On the origin of the architect: Architects and xenía in the ancient Greek theatre

Simon Weir

Abstract


Ubiquitous in ancient Greek culture, the ethical principle of xenía may broadly translate as hospitality to strangers, doing so through taking interpersonal, political, and architectural form. Since xenía includes the accommodation of foreign guests, some evidence of xenía in architecture is logically found in houses and hostels, but surprisingly more evidence surrounds Athens’ Theatre of Dionysus, on stage in Aristophanes’ Peace and Euripides’ Cyclops, and off stage through the architects elected to look after the sanctuary of the theatre.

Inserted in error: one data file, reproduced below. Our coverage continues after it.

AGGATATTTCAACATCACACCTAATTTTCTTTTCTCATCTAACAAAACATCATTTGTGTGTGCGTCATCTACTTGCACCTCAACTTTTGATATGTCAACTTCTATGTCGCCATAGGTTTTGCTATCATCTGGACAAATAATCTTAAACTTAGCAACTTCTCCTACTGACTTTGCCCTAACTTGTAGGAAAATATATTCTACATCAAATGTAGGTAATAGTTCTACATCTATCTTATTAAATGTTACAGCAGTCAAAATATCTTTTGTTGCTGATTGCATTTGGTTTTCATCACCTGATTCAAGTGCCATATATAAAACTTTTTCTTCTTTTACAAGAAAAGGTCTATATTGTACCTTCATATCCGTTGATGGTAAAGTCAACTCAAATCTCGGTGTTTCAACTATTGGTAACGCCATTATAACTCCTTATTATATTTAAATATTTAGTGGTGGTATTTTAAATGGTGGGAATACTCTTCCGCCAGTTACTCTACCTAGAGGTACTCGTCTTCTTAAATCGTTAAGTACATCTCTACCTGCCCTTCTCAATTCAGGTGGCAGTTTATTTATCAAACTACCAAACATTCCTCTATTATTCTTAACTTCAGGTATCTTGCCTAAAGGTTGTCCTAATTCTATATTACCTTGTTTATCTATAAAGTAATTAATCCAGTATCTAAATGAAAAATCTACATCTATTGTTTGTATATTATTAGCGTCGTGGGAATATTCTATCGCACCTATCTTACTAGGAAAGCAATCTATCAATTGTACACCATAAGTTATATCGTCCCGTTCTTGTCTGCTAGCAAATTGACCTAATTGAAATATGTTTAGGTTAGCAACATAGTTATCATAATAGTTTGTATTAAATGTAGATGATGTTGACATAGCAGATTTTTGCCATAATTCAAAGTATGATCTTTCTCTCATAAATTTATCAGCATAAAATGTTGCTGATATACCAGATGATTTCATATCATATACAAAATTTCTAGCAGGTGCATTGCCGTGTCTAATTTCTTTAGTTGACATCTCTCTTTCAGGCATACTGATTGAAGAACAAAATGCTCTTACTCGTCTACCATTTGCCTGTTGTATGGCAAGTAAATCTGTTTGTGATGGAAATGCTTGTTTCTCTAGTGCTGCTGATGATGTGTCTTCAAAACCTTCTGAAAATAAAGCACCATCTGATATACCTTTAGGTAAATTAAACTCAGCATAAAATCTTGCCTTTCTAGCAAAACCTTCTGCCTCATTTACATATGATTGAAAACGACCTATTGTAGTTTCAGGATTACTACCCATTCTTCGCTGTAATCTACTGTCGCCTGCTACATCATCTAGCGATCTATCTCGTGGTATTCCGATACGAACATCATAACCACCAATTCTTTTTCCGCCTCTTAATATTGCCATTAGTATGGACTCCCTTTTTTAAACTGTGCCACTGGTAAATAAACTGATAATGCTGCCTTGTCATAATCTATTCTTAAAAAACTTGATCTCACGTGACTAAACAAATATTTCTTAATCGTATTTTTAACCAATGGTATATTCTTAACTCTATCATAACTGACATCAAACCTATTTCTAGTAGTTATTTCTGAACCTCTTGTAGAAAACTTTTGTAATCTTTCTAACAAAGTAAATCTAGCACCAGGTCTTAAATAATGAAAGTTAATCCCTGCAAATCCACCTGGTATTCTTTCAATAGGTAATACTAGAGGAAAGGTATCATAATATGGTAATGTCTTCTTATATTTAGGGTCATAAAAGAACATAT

This paper reveals the principle of xenía permeating the professional work of the architect to such a degree that Vitruvius and Demosthenes would reproach even slight digressions from the principle, and Vitruvius would call the education of xenía the most valuable thing to outlast a shipwreck.      


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